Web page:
The free Science on the Farm posters from LEAF were dotted around the place and were brilliant. We created a quiz for the children using the information on the posters, so visitors were reading and learning as they went. Some plastic medals, crayons and colouring books were given as prizes.
We don’t ask visitors for an entry fee or donations to our event but in 2018, we held a rubber duck race down the river for £1 per duck, with donations going to the British Heart Foundation.
Promoting our event
Our event is promoted on the website www.farmsunday.org. We use Facebook to engage with River Croft’s customer base and we send out the link to the ticketing service through Facebook. The resources we use from LEAF are the gate banner and the Science on the Farm information posters.
A helping hand
We have a small group of friends who support us on the day. A couple help with traffic management and parking, another on an information table that we created and another who supervises hand-washing. Biosecurity is so important to us that as soon as the visitors come off their tour, we ask them to queue up and wash their hands and drop their paper towels in the bin.
All our visitors were relatively local, but we did have an unexpected situation. On the morning of our event we took a call from a tour operator whose plans for the day had fallen through and they asked if they could bring a coach-load of American tourists to the Croft! We said yes and those visitors stuck around for most of the day!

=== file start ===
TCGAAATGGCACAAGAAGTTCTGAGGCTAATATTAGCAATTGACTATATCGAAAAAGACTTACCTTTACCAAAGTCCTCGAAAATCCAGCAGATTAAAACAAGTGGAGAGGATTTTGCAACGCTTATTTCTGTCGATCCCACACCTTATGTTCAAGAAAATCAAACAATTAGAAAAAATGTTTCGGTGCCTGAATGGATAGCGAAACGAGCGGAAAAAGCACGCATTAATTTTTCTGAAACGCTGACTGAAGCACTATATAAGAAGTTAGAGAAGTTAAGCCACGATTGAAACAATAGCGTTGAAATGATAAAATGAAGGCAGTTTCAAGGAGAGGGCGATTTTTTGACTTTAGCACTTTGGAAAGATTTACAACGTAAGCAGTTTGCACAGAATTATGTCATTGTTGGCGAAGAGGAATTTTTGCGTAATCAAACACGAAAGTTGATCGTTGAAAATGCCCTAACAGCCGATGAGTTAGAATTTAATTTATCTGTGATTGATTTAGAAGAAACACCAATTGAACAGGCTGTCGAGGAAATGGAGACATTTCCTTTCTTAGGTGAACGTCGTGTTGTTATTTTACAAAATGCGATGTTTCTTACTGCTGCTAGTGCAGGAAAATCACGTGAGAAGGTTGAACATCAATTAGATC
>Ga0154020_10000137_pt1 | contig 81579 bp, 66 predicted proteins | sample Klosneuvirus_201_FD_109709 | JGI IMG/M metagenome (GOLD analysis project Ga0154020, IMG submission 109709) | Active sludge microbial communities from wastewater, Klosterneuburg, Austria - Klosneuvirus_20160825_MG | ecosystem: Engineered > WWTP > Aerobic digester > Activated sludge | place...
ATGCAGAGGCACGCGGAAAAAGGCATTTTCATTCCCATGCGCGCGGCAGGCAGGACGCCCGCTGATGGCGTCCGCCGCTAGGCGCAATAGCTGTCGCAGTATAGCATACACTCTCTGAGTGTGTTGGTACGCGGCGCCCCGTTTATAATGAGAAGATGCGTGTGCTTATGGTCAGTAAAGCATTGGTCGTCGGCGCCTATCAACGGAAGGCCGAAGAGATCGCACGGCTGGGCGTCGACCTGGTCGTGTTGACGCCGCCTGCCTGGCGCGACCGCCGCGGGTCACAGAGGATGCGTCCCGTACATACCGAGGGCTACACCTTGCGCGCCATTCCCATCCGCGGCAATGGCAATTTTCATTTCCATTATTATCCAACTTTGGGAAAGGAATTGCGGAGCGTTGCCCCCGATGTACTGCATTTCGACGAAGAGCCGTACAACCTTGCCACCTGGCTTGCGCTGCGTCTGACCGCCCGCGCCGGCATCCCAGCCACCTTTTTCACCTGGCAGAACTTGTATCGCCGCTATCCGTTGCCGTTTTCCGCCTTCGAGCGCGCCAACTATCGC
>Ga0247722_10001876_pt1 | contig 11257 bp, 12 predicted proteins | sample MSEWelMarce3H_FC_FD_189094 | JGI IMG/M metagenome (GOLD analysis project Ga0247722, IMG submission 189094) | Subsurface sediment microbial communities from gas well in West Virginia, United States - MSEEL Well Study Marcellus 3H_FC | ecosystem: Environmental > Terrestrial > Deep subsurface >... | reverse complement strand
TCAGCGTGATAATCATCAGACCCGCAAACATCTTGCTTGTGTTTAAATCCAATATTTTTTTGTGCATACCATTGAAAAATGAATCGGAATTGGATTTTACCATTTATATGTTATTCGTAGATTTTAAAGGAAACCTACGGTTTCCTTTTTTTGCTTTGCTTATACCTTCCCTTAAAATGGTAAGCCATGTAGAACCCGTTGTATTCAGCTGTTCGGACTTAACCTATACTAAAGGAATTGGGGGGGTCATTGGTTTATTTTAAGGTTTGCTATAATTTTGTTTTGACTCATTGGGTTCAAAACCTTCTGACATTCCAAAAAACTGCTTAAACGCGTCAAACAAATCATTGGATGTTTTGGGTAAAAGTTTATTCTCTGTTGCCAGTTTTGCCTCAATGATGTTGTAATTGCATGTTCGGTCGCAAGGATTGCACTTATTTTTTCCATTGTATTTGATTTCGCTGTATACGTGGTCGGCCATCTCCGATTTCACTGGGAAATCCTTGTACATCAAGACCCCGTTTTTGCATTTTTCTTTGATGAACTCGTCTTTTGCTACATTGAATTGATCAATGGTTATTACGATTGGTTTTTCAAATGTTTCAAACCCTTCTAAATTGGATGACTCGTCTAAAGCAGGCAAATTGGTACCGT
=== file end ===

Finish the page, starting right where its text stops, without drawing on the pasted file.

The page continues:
Health & Safety
We were lucky to have a visiting police presence and so from a security point of view, we were able to turn our back and get on with our event. Potential hazards are the river flowing through the middle of the croft, three big ponds and a junk yard. We ran an electric fence line around a chunk of the croft that included the residence, the junk yead and the ponds near the residence. We created a disclaimer that everyone arriving on our croft read and signed. It included information about the electric fence and that visitors were responsible for their children. We ensured that cars drove through disinfectant. We asked that wellies were cleaned and visitors dipped their boots in a disinfectant foot dip too.
We gave a talk at the beginning of each tour explaining that they were on a working croft. Even though we’d informed visitors in advance that dogs weren’t allowed, a surprising number still pitched up with their dogs. The dogs were put back in the vehicles and not allowed out. People really need to be informed of the health risks – it’s part of learning what farming is about and the country code too.
Questions from visitors
A lot of questions were about us – what we do in our day; are the days long; what time did we start? Others want to know what farm animals ate – people seem to think that you can feed farm animals whatever you want. One visitor asked if he could buy a pig, take it home to slaughter and butcher himself — but we declined!
How would you encourage other farmers to get involved? We were contacted last year by another farmer thinking of taking part in Open Farm Sunday. They then ran their first event in 2018 and we have stayed in touch and talk about what we’re doing at each of our events.